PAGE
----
Farm Progress

• Although yields were reduced due to spotty rainfall, many farmers in Virginia are anticipating record income levels due to the high grain prices.• The management of profits generated during periods of high prices will impact the long-term viability of the business.

October 17, 2012

4 Min Read

Corn and soybean prices reached all time highs during the summer of 2012 caused by the devastating drought in the Midwest.

Although yields were reduced due to spotty rainfall, many farmers in Virginia are anticipating record income levels due to the high grain prices.

The management of profits generated during periods of high prices will impact the long-term viability of the business.

There is the old adage “the cure for high prices is high prices.” This means that during periods of high prices producers will increase production to cash in on the high prices. The increased production will result in additional products sold in the world market place which will reduce demand for the products and depress prices for producers.

In times of high prices, it becomes profitable for producers to plant crops on marginal cropland which further increases harvested bushels. Consequently, the potential for larger supplies of corn and soybeans available in the market place will place downward pressure on prices and profit margins, if 2013 is a normal year.

Jonah Bowles, Senior Agricultural Market Analyst at Virginia Farm Bureau, identified (at least) five bull markets since 1970.

The average drop in price following a bull market was 45 percent. If the current trend came to an end at the existing market price, a 45 percent fall would extend down to $4.67 for December corn.

A similar analysis was done with soybeans, which showed similar market reactions, but dissimilar years for some of the trends.

Another factor with the boom/bust analysis is the duration of time for the rise and fall. Most of the bull markets lasted 2-3 years, but all of the subsequent low prices, for corn and soybeans, occurred within one year of the top.

The decisions that producers make during periods of high profits margins can impact the long-term profitability and viability of their businesses.

Grain producers should start to take steps to position their businesses and personal finances to weather the future decline in profit margins.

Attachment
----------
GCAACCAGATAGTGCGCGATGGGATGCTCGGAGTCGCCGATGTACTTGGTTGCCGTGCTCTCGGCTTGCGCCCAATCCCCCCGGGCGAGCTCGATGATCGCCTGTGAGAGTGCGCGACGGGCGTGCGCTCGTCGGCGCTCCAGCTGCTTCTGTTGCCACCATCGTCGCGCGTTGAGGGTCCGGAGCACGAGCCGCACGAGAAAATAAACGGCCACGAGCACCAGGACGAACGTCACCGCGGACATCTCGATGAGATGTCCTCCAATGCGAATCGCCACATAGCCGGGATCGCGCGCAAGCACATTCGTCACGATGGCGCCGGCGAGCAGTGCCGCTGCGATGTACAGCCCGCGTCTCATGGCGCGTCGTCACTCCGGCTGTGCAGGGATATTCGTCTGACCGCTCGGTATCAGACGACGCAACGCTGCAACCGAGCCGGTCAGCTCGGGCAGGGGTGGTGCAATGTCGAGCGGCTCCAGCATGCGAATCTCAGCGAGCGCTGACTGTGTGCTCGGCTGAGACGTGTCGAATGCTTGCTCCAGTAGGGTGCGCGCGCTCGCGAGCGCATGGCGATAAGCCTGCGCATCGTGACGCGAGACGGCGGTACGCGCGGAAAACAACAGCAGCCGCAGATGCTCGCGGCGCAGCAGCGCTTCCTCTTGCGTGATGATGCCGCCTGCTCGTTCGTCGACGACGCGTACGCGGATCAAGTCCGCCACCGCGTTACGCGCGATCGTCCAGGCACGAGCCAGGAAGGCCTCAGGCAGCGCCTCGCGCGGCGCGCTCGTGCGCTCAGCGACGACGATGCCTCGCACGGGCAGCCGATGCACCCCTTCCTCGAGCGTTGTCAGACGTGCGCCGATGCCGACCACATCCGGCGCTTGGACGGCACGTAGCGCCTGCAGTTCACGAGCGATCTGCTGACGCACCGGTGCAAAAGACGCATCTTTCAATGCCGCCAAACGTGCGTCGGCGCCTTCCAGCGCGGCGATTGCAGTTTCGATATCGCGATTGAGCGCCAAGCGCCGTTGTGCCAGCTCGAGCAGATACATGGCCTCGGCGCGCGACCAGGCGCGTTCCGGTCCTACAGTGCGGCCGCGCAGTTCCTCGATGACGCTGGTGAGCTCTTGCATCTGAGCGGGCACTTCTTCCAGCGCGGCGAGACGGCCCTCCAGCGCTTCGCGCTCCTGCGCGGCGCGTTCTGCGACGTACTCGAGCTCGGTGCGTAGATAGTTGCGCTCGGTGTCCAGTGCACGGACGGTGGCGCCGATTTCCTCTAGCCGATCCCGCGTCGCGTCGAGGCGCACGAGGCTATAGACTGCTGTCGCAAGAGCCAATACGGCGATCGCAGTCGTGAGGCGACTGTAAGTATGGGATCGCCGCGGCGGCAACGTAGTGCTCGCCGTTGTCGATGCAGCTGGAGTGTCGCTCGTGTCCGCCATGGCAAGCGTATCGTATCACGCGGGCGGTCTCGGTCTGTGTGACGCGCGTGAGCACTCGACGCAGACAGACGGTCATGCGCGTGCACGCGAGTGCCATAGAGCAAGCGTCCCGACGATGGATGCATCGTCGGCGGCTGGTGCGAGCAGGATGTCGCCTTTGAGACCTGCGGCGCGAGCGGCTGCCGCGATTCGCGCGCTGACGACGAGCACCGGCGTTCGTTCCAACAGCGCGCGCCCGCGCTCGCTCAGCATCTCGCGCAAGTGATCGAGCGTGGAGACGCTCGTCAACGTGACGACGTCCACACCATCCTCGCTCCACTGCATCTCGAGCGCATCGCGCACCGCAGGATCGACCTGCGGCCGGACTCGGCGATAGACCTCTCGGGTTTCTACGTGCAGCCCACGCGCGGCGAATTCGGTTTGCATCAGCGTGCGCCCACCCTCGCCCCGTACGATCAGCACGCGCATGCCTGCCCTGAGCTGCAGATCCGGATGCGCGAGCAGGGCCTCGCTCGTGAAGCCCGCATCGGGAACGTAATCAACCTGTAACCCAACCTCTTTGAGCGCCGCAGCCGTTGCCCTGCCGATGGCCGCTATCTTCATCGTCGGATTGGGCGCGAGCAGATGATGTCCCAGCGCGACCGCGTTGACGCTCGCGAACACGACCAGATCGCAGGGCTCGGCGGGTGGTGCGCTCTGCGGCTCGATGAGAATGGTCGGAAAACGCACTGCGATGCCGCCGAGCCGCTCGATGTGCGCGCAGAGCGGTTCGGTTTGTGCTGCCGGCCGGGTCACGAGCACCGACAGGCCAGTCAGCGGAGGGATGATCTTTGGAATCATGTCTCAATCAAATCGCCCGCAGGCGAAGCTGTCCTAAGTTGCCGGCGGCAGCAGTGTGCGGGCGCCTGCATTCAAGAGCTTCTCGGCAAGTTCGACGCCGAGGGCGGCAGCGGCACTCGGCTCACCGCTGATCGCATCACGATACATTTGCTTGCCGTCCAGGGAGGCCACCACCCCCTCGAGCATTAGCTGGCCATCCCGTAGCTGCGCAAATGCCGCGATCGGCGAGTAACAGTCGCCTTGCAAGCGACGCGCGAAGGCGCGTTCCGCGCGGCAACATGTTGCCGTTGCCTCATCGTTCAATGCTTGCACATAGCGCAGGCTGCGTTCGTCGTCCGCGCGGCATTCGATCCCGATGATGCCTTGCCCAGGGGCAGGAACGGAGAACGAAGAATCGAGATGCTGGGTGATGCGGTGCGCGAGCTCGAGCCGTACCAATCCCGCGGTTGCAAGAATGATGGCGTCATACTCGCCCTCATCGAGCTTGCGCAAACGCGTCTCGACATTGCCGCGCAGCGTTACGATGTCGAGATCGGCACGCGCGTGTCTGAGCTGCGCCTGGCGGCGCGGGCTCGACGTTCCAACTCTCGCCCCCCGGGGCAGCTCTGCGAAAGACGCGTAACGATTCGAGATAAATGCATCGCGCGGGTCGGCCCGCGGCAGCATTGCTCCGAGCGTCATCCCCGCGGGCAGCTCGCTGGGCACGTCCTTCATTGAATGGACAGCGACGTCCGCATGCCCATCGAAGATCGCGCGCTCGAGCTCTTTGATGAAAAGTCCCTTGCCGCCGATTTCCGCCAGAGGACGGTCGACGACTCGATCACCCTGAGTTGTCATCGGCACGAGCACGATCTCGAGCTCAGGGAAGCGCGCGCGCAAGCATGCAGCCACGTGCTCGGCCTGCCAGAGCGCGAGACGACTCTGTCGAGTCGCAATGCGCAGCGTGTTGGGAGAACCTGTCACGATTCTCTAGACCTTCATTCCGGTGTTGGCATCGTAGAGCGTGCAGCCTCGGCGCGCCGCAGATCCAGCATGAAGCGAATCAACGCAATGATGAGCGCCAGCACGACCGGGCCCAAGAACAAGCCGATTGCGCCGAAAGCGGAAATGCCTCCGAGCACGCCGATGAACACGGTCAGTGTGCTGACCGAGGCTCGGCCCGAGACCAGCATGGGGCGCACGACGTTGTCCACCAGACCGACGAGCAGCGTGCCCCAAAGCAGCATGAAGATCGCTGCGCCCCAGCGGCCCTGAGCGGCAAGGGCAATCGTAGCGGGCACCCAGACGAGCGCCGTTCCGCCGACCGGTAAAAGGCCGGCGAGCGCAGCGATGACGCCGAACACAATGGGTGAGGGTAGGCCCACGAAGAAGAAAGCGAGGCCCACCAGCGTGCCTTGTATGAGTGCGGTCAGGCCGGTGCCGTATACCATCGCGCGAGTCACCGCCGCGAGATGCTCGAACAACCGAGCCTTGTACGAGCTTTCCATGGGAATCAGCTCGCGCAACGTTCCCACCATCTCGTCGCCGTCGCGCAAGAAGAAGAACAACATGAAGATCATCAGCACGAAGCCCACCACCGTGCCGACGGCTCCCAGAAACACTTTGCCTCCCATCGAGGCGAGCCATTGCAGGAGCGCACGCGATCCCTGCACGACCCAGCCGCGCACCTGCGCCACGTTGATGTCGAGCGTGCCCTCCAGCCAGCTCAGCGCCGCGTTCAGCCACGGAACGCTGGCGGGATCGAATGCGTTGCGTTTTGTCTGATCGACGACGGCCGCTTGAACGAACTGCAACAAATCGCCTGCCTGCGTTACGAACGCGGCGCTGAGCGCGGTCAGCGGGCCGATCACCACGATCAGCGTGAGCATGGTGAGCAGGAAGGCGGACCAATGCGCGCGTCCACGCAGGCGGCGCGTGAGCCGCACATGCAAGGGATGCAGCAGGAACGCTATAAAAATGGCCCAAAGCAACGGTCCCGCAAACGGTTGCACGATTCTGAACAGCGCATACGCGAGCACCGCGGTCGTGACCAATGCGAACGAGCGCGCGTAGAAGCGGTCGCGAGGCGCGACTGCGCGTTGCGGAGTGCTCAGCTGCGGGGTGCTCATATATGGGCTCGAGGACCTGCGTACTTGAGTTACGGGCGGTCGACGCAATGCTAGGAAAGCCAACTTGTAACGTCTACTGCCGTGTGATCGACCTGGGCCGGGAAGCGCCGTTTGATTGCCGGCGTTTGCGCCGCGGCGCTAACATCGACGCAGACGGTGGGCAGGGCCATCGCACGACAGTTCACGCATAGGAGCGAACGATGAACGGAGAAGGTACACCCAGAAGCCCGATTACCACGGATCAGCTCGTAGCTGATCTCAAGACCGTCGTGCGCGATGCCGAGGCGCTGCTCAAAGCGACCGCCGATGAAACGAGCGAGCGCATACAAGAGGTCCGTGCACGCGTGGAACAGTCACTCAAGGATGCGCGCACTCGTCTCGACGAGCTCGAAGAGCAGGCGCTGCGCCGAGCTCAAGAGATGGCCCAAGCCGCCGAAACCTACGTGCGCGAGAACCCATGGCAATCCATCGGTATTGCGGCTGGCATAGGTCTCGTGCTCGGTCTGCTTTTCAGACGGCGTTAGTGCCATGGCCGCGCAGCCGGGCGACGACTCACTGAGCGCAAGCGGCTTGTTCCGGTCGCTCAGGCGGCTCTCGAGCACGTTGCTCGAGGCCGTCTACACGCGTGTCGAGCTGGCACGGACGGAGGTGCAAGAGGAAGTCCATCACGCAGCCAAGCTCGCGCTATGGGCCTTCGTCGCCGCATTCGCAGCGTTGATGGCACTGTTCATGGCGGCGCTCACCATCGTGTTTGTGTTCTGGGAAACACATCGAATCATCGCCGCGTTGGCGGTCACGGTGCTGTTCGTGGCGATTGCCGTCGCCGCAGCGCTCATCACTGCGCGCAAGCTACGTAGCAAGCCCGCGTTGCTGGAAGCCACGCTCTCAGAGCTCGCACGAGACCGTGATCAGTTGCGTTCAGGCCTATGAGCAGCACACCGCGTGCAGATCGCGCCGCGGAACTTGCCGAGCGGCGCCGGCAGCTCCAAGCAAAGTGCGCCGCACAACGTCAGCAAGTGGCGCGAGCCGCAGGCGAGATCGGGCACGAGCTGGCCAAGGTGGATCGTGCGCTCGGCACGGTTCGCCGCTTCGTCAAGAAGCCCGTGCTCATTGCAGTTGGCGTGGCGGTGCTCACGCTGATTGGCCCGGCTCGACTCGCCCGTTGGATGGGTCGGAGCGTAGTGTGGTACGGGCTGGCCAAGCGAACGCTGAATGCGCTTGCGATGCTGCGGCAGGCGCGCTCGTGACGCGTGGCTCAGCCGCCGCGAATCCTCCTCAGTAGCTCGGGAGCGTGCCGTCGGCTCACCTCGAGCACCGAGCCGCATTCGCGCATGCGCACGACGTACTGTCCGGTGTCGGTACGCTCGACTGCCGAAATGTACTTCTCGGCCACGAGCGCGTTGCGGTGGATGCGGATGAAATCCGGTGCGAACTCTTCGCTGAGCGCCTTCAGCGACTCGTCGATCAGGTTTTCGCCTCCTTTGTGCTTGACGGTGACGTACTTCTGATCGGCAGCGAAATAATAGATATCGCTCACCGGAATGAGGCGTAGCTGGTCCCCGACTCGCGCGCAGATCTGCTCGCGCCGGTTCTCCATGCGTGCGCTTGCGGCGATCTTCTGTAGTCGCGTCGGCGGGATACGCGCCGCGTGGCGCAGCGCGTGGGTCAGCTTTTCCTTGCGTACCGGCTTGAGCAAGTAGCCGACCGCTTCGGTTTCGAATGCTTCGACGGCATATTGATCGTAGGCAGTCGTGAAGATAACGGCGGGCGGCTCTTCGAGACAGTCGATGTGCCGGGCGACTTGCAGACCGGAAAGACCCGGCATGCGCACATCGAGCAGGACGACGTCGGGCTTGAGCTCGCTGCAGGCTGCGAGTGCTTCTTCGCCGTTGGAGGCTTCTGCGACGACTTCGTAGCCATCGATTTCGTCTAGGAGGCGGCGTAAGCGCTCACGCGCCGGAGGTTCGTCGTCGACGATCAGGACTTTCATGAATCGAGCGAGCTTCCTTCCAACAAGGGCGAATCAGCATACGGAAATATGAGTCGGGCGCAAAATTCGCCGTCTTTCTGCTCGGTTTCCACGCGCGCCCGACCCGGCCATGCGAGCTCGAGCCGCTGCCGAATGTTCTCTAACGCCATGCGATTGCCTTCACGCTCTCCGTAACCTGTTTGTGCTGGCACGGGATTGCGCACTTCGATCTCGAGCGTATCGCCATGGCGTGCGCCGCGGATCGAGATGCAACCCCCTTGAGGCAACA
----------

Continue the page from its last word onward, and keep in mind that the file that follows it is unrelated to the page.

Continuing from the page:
Keep in touch with lender

It is crucial that producers maintain open lines of communication with their lender during periods of high prices and profit margins. I would encourage producers to contact their lenders during late January 2013 and schedule a meeting to review 2012 financial data (updated balance sheet, summary 2012 income and expenses), credit needs and potential equipment purchases.

During this meeting a producer should discuss plans to market the balance of 2012 crops and risk management strategies that are being used to lock in profits for 2013 and 2014 crops with the knowledge of a potential decline in grain prices.

In addition, producers should talk with their lenders about investing part of the profits off the farm to fund retirement, for example an IRA. An IRA is a savings plan that provides the taxpayer (farmer) tax advantages for setting aside money for retirement.

The benefit of a traditional IRA is that the contributions are tax-deductible in the year the taxpayer makes the contribution.

Producers should contact their tax advisors about making up to a $6,000 contribution to separate IRA accounts for the producer and their spouse as a means to reduce their tax liabilities in years of high profits.

When profit margins start to decline; producers should develop priorities of enterprises and investments that will generate the highest returns and ones that should be eliminated from the business.

Yet, while prices/profits are high producers should seek to replenish and build up cash reserves, pay down line-of-credit and other outstanding operating and real estate loans.

Next, the producer should consider investing in income producing assets that will generate the highest returns.

During times of high profits, many producers want to buy “new paint” in the form of pick-up trucks and farm equipment. The decisions to replace and upgrade machinery should be based on whether this investment will increase profits or reduce costs (more efficient planting and/or harvesting) for the farm business.

The new machinery must pay for itself by lowering costs or increasing profits.

Many farmers use the internet to locate and purchase used farm equipment from other regions of the state and country.

When equipment is purchased from dealers and at auctions, the sellers (dealer and auctioneer) guarantees clear title, that is, there are no liens on the equipment.

However, caution needs to be exercised when equipment is purchased at private sales. The buyer needs to check at the courthouse in the county where the seller resides to see if liens (financing statements) have been filed that shows that a third party (e.g. banks, leasing and equipment companies) has a secured financial interest in the property.

If a producer purchases equipment from a dishonest seller who does not satisfy (pay off) a lien at the time of sale, the purchaser is financially liable for the lien. Thus, a farmer may pay for the equipment twice because he paid the seller for the equipment and then has to pay off the secured interest of the lien holder.

The strategic investment of profits generated from recent record grain prices will lay the foundation for the long-term viability of grain producers.

By working together with their lenders, producers can develop a plan to prioritize and diversify the investment of profits into off farm investments and the farm’s infrastructure.

These decisions will help provide an additional source of retirement income and will maximize returns to land, labor and capital in the cyclical grain industry.


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